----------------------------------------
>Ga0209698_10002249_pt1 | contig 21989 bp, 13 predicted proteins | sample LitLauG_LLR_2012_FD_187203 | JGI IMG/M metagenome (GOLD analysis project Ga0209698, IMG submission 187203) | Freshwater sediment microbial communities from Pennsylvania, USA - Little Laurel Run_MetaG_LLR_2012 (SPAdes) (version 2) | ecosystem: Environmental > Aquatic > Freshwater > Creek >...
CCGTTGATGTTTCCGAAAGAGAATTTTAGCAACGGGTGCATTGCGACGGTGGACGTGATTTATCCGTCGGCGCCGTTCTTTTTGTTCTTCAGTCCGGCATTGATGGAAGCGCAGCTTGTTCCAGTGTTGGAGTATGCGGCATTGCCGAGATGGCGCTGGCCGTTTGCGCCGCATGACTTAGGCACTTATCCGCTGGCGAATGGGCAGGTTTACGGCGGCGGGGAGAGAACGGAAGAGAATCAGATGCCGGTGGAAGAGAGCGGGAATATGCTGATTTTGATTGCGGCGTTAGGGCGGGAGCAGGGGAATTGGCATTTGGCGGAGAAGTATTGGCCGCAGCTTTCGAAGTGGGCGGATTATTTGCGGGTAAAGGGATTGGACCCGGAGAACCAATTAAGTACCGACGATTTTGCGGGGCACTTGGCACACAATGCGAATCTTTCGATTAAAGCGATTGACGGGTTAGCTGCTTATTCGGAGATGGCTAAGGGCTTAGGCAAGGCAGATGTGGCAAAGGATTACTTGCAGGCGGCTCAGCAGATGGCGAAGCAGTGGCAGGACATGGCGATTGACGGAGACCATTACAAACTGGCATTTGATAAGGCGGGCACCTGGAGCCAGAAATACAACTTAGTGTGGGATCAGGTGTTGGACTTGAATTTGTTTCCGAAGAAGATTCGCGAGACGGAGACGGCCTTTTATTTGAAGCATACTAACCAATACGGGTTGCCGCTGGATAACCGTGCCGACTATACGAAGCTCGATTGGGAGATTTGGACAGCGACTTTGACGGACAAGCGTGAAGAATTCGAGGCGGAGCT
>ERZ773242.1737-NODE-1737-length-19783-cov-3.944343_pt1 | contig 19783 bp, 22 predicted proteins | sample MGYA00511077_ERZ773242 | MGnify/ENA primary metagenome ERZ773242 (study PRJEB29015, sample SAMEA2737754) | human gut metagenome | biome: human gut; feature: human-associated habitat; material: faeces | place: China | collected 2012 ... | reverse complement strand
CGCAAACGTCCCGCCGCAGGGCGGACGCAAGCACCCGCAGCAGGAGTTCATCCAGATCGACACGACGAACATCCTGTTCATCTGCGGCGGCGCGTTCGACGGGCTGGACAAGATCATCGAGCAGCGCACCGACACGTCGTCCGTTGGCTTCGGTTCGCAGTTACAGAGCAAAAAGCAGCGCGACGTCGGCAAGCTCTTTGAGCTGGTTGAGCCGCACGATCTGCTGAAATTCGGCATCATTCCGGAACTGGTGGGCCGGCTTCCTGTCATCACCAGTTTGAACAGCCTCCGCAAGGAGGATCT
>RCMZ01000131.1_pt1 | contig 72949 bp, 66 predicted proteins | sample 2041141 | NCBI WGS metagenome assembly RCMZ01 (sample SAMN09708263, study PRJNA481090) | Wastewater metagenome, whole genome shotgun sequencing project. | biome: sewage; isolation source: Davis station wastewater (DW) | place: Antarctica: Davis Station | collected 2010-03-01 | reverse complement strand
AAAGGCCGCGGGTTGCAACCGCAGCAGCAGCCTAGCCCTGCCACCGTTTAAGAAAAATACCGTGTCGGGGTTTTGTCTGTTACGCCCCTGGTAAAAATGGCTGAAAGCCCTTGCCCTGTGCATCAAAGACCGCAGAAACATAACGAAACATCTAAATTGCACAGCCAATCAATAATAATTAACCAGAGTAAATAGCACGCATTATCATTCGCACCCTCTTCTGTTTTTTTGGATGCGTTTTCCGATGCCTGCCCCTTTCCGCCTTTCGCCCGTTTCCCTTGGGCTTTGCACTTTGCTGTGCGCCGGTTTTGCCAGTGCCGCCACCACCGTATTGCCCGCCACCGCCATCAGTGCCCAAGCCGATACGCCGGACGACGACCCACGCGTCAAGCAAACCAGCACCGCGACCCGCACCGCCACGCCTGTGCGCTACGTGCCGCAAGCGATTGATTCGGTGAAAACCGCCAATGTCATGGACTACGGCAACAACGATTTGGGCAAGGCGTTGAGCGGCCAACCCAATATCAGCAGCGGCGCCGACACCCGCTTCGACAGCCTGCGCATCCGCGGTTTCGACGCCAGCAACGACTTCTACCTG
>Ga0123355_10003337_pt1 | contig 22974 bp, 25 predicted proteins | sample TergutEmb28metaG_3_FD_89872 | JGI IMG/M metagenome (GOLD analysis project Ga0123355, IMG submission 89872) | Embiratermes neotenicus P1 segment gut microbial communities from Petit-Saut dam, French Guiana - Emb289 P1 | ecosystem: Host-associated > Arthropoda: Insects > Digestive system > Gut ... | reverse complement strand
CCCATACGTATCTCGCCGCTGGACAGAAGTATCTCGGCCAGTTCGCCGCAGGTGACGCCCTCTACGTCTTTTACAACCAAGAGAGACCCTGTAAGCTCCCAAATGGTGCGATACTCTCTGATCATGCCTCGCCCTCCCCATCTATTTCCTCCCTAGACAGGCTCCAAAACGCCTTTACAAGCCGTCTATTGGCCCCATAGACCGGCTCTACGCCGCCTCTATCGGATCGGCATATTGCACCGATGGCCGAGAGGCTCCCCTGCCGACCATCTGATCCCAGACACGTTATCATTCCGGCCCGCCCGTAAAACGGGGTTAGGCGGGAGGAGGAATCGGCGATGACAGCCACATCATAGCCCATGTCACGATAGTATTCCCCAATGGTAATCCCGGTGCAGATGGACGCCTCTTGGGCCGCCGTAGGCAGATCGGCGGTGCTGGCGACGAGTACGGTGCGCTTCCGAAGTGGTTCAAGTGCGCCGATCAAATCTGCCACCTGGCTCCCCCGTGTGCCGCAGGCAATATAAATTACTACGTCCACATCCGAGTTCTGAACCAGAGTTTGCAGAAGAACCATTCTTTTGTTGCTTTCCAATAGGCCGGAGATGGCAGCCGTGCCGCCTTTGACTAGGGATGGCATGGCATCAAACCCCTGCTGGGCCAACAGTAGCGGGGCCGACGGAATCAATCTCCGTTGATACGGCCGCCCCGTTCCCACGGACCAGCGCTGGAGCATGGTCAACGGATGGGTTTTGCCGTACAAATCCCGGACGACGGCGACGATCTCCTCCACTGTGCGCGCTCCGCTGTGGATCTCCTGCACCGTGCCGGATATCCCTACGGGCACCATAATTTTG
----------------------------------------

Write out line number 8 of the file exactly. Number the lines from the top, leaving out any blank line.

CCCATACGTATCTCGCCGCTGGACAGAAGTATCTCGGCCAGTTCGCCGCAGGTGACGCCCTCTACGTCTTTTACAACCAAGAGAGACCCTGTAAGCTCCCAAATGGTGCGATACTCTCTGATCATGCCTCGCCCTCCCCATCTATTTCCTCCCTAGACAGGCTCCAAAACGCCTTTACAAGCCGTCTATTGGCCCCATAGACCGGCTCTACGCCGCCTCTATCGGATCGGCATATTGCACCGATGGCCGAGAGGCTCCCCTGCCGACCATCTGATCCCAGACACGTTATCATTCCGGCCCGCCCGTAAAACGGGGTTAGGCGGGAGGAGGAATCGGCGATGACAGCCACATCATAGCCCATGTCACGATAGTATTCCCCAATGGTAATCCCGGTGCAGATGGACGCCTCTTGGGCCGCCGTAGGCAGATCGGCGGTGCTGGCGACGAGTACGGTGCGCTTCCGAAGTGGTTCAAGTGCGCCGATCAAATCTGCCACCTGGCTCCCCCGTGTGCCGCAGGCAATATAAATTACTACGTCCACATCCGAGTTCTGAACCAGAGTTTGCAGAAGAACCATTCTTTTGTTGCTTTCCAATAGGCCGGAGATGGCAGCCGTGCCGCCTTTGACTAGGGATGGCATGGCATCAAACCCCTGCTGGGCCAACAGTAGCGGGGCCGACGGAATCAATCTCCGTTGATACGGCCGCCCCGTTCCCACGGACCAGCGCTGGAGCATGGTCAACGGATGGGTTTTGCCGTACAAATCCCGGACGACGGCGACGATCTCCTCCACTGTGCGCGCTCCGCTGTGGATCTCCTGCACCGTGCCGGATATCCCTACGGGCACCATAATTTTG